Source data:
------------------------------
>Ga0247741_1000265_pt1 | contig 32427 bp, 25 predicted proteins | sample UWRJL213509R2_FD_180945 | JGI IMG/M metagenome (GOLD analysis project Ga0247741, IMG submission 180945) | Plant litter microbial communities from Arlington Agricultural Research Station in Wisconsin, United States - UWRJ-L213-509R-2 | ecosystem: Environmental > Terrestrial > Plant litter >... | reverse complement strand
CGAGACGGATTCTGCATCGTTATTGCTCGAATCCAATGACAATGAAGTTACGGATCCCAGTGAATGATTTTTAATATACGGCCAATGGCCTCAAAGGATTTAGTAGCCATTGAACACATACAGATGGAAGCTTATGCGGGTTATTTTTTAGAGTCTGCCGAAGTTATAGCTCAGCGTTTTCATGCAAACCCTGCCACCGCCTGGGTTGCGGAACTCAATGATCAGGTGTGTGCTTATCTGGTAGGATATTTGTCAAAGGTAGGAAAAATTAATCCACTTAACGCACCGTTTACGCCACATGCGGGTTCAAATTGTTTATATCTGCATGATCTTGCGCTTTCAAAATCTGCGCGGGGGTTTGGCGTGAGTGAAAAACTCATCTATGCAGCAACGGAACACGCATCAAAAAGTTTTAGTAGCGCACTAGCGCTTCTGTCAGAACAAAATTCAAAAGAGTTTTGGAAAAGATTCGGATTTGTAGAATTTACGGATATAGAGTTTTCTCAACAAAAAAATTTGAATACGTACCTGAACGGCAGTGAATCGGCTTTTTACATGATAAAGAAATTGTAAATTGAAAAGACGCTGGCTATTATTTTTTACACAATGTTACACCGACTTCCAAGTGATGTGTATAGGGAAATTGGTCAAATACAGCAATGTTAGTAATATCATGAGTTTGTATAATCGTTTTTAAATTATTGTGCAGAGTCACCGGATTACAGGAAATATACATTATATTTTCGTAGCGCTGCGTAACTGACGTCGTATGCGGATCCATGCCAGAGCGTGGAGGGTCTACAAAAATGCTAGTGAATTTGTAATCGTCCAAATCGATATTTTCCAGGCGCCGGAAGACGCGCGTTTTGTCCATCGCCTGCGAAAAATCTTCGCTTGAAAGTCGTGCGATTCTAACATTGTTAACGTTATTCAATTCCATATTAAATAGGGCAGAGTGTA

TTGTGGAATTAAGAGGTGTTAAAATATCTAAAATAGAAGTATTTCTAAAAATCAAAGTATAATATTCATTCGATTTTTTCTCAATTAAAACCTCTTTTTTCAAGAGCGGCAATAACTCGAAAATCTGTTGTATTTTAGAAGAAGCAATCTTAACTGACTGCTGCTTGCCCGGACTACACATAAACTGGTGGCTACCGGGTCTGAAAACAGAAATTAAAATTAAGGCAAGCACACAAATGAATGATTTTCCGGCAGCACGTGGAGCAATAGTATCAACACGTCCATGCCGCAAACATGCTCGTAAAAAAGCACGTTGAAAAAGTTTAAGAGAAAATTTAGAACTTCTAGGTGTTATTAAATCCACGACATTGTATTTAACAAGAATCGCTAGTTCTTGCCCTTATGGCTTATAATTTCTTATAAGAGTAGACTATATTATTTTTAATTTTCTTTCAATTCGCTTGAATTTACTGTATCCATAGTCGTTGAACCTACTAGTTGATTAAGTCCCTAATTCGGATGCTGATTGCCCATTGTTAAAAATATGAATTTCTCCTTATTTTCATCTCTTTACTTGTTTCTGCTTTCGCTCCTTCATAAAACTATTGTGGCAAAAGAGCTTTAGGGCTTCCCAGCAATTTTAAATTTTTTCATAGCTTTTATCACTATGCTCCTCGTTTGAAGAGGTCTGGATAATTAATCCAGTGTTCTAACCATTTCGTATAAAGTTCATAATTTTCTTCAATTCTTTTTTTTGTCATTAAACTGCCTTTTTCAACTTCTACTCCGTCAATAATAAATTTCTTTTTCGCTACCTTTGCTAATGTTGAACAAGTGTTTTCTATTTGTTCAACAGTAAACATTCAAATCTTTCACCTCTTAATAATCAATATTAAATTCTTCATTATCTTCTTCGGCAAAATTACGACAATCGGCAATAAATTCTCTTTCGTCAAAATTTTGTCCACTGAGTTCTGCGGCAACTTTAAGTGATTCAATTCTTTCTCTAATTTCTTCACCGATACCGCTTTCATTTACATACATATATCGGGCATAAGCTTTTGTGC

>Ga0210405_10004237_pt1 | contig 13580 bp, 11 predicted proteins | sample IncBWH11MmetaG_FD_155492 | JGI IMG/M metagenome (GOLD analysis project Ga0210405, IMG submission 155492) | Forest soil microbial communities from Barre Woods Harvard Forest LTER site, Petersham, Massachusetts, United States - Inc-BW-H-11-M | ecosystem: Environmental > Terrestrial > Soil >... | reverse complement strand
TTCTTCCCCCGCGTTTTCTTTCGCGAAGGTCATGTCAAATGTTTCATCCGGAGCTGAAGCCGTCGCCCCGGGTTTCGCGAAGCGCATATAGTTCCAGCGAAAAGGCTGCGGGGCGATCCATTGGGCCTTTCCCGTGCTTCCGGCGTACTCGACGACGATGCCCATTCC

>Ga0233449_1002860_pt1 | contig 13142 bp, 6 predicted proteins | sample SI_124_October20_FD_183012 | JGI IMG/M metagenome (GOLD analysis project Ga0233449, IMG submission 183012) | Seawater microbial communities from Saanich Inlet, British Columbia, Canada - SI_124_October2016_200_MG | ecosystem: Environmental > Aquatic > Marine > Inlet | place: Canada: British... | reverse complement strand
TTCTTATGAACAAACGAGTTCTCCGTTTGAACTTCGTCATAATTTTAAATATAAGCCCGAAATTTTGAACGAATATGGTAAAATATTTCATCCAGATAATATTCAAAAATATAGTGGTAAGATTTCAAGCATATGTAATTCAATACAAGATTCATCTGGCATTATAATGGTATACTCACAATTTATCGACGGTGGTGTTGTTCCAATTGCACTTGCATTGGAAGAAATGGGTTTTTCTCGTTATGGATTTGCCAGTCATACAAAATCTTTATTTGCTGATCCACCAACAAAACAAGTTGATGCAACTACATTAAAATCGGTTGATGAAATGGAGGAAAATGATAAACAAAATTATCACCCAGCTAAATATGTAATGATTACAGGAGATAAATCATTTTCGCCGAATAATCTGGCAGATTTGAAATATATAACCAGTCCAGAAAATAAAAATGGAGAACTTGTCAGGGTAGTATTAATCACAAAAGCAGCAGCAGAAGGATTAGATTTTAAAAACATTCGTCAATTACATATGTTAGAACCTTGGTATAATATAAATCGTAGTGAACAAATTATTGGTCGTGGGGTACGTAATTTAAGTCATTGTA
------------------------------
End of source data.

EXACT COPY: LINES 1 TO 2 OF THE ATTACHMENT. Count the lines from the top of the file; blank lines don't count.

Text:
>Ga0247741_1000265_pt1 | contig 32427 bp, 25 predicted proteins | sample UWRJL213509R2_FD_180945 | JGI IMG/M metagenome (GOLD analysis project Ga0247741, IMG submission 180945) | Plant litter microbial communities from Arlington Agricultural Research Station in Wisconsin, United States - UWRJ-L213-509R-2 | ecosystem: Environmental > Terrestrial > Plant litter >... | reverse complement strand
CGAGACGGATTCTGCATCGTTATTGCTCGAATCCAATGACAATGAAGTTACGGATCCCAGTGAATGATTTTTAATATACGGCCAATGGCCTCAAAGGATTTAGTAGCCATTGAACACATACAGATGGAAGCTTATGCGGGTTATTTTTTAGAGTCTGCCGAAGTTATAGCTCAGCGTTTTCATGCAAACCCTGCCACCGCCTGGGTTGCGGAACTCAATGATCAGGTGTGTGCTTATCTGGTAGGATATTTGTCAAAGGTAGGAAAAATTAATCCACTTAACGCACCGTTTACGCCACATGCGGGTTCAAATTGTTTATATCTGCATGATCTTGCGCTTTCAAAATCTGCGCGGGGGTTTGGCGTGAGTGAAAAACTCATCTATGCAGCAACGGAACACGCATCAAAAAGTTTTAGTAGCGCACTAGCGCTTCTGTCAGAACAAAATTCAAAAGAGTTTTGGAAAAGATTCGGATTTGTAGAATTTACGGATATAGAGTTTTCTCAACAAAAAAATTTGAATACGTACCTGAACGGCAGTGAATCGGCTTTTTACATGATAAAGAAATTGTAAATTGAAAAGACGCTGGCTATTATTTTTTACACAATGTTACACCGACTTCCAAGTGATGTGTATAGGGAAATTGGTCAAATACAGCAATGTTAGTAATATCATGAGTTTGTATAATCGTTTTTAAATTATTGTGCAGAGTCACCGGATTACAGGAAATATACATTATATTTTCGTAGCGCTGCGTAACTGACGTCGTATGCGGATCCATGCCAGAGCGTGGAGGGTCTACAAAAATGCTAGTGAATTTGTAATCGTCCAAATCGATATTTTCCAGGCGCCGGAAGACGCGCGTTTTGTCCATCGCCTGCGAAAAATCTTCGCTTGAAAGTCGTGCGATTCTAACATTGTTAACGTTATTCAATTCCATATTAAATAGGGCAGAGTGTA